Another recommended octavo is "Polish Easter Carol," arranged by Mary E. Caldwell (H. W. Gray [Belwin-Mills], GCMR 2778). Also, if you have a competent choir, you may want to look at Gustav Holst's magnificent setting of "This Have I Done for My True Love" (the same text as "My Dancing Day"; available in the U.S. from Galaxy Music, 1.5080). Finally, a much shorter but also challenging carol is Max Bruch's setting of "Christus ist auferstanden" ("Jesus our Lord has risen") (Arista Music, AE 529), which would serve as an exciting fanfare or opening number.

The best recent collection devoted entirely to carols for this season is The Easter Carol Book, edited by Mervyn Horder (London & Mainz: Schott, 1982; Edition Schott 12072). This collection's twenty-eight carols (in the modern sense) are all well-suited for group and informal singing and adaptable for choral performance.

Songs of Jesus, by Salli Terri, is a set of nine lovely Flemish carols for an unaccompanied chorus of women's voices; handbells are optional (Lawson-Gould, LG)51799). All of the carols in this collection are appropriate for Easter; "Our Father" and "The Bells," both three-part canons, are also suitable for other occasions. The Easter carols include "The Last Supper," "The Death of Jesus," "The Song of Maria Magdalena," and "The Seven Days of the Week."

Once you and your singers have sampled Easter carols, you'll probably want to branch out and use some of the wealth of carols for other occasions. OxBC includes a valuable list of "Carols Arranged for Use Throughout the Year." You may well find yourself consulting it often!

Easter Eggs

Easter eggs! Easter eggs! Give to him that begs!

For Christ, the Lord is arisen. To the poor, open door,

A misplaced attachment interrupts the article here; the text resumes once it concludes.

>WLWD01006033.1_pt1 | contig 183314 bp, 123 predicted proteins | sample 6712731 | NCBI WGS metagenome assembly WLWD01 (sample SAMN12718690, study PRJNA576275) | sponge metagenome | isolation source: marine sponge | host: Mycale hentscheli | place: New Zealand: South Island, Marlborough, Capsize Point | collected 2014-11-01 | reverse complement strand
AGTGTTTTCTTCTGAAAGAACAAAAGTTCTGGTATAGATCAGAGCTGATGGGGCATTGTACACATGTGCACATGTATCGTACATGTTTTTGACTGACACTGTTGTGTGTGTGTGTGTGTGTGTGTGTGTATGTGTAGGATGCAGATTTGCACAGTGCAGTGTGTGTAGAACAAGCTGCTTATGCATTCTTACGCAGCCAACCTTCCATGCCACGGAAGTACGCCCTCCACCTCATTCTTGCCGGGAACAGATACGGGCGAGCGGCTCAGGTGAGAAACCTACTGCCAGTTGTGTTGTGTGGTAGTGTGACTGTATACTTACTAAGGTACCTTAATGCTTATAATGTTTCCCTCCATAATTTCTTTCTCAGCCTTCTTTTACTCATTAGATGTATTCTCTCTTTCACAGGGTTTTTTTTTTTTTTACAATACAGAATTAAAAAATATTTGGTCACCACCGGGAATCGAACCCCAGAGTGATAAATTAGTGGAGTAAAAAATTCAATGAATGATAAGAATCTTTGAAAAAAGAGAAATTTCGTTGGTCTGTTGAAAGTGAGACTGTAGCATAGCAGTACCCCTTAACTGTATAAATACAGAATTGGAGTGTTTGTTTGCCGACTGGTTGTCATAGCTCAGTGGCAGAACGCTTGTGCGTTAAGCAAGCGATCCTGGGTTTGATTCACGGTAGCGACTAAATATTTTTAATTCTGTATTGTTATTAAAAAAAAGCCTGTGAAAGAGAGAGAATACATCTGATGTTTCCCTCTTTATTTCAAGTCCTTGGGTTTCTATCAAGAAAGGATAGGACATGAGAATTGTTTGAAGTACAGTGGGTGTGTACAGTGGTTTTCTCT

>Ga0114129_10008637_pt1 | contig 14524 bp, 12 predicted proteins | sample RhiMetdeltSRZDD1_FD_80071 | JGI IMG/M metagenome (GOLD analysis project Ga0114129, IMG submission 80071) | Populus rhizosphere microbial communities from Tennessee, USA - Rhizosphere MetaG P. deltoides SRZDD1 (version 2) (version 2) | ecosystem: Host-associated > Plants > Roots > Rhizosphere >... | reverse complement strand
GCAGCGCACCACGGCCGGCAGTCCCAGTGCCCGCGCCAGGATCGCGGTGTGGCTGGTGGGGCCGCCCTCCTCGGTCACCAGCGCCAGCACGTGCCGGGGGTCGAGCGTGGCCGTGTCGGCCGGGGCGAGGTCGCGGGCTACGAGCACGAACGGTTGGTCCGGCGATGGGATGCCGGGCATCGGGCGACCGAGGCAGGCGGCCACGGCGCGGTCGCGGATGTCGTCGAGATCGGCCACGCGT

Something give from your store! For Christ, the Lord is arisen.

Those who hoard can't afford— moth and rust their reward!

For Christ, the Lord is arisen.

Those who love freely give—long and well may they live!

For Christ, the Lord is arisen.

Eastertide, like a bride, comes and won't be denied

For Christ, the Lord is arisen.

Oxford Book of Carols #94. Traditional Russian Easter carol, "Dalalin, Dalalin po Yaichenku" in Rimsky-Korsakov's Russian National Songs, 1877. Translated by Percy Dearmer.

Lessons and Carols for Easter

The following service ideas are adapted from The English Carol by Erik Routley (pp. 252-53). In addition to the music suggestions there and this article, see the lists prepared by Karen De Mol and Howard Slenk (pp. 28, 37). You could expand these ideas to form a complete service.


Processional hymn: Praise, My Soul, the King of Heaven

Call to Worship: "The Crucified is risen from the dead. Alleluia! Tell it out among the nations that the Lord reigns. For we know that since Christ was raised from the dead, he cannot die again; death no longer has mastery over him. The death he died, he died to sin once for all; but the life he lives, he lives to God" (Rom. 6:9-10)

Hymn: O Love, How Deep, How Broad, How High

Prayers: (leading to the Lord's Prayer said in unison)

First Lesson: Exodus 14:13-21

Carol or Hymn

Second Lesson: John 20:11-19


Third Lesson: Daniel 7:13-14


Fourth Lesson: Hebrews 1:1-13 or 4:14-16; 5:1-10



Recessional hymn



Robert Copeland was the Chairman of the Music Department and Director of Choral Activities at Geneva College in Beaver Falls, Pennsylvania.

Reformed Worship 6 © December 1987 Worship Ministries of the Christian Reformed Church. Used by permission.